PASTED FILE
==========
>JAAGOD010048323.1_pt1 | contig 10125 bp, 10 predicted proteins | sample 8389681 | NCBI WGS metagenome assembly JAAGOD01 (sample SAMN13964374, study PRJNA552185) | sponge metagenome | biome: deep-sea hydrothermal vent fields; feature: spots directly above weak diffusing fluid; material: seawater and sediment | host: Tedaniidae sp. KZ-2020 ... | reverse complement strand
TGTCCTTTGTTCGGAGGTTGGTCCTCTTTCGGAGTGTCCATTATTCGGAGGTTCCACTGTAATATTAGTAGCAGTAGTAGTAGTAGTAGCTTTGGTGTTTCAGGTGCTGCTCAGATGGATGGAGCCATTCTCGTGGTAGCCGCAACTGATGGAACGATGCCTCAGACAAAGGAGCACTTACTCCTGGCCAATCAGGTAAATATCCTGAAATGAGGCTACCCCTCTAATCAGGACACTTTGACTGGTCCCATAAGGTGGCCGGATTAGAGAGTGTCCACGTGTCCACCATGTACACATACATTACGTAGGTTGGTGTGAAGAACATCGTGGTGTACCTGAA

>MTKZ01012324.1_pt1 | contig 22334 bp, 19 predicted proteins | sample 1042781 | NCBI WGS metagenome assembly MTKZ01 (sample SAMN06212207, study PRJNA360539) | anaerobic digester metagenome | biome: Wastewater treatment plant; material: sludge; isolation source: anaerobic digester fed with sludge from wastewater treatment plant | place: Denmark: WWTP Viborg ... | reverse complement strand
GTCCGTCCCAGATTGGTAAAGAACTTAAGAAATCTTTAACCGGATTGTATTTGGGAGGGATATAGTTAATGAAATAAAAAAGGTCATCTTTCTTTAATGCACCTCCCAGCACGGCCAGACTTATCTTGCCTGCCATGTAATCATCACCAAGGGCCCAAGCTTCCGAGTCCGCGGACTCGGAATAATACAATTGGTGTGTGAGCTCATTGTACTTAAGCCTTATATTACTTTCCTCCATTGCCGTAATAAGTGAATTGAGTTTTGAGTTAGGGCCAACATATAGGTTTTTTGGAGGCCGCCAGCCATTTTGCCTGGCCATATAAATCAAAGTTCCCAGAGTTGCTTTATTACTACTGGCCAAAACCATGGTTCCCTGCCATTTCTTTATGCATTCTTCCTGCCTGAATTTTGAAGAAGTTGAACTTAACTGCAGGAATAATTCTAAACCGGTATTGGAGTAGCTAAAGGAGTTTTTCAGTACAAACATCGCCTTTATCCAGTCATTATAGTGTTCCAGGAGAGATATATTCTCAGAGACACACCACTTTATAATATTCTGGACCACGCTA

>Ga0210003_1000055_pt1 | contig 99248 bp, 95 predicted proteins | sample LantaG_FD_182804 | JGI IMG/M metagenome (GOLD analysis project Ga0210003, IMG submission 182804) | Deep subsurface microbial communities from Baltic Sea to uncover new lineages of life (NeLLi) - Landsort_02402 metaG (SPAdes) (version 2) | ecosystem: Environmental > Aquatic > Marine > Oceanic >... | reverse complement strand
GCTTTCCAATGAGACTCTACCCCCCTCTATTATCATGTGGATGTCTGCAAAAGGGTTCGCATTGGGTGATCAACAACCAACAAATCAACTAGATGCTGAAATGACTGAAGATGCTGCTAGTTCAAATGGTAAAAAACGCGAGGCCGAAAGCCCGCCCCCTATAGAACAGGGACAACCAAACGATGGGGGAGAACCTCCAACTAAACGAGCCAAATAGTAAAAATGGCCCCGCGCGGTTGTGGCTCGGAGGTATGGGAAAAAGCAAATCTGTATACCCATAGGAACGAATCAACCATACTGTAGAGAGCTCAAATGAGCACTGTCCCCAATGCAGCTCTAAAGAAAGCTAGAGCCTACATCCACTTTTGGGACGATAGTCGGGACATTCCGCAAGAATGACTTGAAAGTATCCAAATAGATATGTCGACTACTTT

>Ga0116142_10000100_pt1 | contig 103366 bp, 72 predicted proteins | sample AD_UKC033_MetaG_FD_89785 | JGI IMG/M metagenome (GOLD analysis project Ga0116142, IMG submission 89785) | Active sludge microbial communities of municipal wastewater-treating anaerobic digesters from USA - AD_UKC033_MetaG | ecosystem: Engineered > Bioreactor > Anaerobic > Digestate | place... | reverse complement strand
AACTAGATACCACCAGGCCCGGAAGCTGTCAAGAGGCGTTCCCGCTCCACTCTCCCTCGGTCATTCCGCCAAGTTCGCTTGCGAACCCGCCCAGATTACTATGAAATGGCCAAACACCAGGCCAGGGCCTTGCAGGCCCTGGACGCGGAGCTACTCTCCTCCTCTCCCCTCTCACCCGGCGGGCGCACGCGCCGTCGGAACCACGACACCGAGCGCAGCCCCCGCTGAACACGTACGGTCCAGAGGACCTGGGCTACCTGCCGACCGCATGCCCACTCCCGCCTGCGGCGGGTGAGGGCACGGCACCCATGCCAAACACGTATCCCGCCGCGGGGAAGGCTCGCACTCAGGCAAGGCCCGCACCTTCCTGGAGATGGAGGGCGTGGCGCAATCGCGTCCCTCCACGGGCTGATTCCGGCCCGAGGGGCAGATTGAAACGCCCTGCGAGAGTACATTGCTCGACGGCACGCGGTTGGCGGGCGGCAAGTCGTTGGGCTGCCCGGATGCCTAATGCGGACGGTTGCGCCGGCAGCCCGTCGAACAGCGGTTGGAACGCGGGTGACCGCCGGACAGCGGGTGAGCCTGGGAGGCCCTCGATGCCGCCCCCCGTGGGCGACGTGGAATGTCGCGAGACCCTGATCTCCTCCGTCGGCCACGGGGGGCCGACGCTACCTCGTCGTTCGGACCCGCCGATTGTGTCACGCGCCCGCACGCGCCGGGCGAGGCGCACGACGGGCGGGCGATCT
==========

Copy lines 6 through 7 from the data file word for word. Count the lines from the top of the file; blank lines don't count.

GCTTTCCAATGAGACTCTACCCCCCTCTATTATCATGTGGATGTCTGCAAAAGGGTTCGCATTGGGTGATCAACAACCAACAAATCAACTAGATGCTGAAATGACTGAAGATGCTGCTAGTTCAAATGGTAAAAAACGCGAGGCCGAAAGCCCGCCCCCTATAGAACAGGGACAACCAAACGATGGGGGAGAACCTCCAACTAAACGAGCCAAATAGTAAAAATGGCCCCGCGCGGTTGTGGCTCGGAGGTATGGGAAAAAGCAAATCTGTATACCCATAGGAACGAATCAACCATACTGTAGAGAGCTCAAATGAGCACTGTCCCCAATGCAGCTCTAAAGAAAGCTAGAGCCTACATCCACTTTTGGGACGATAGTCGGGACATTCCGCAAGAATGACTTGAAAGTATCCAAATAGATATGTCGACTACTTT

>Ga0116142_10000100_pt1 | contig 103366 bp, 72 predicted proteins | sample AD_UKC033_MetaG_FD_89785 | JGI IMG/M metagenome (GOLD analysis project Ga0116142, IMG submission 89785) | Active sludge microbial communities of municipal wastewater-treating anaerobic digesters from USA - AD_UKC033_MetaG | ecosystem: Engineered > Bioreactor > Anaerobic > Digestate | place... | reverse complement strand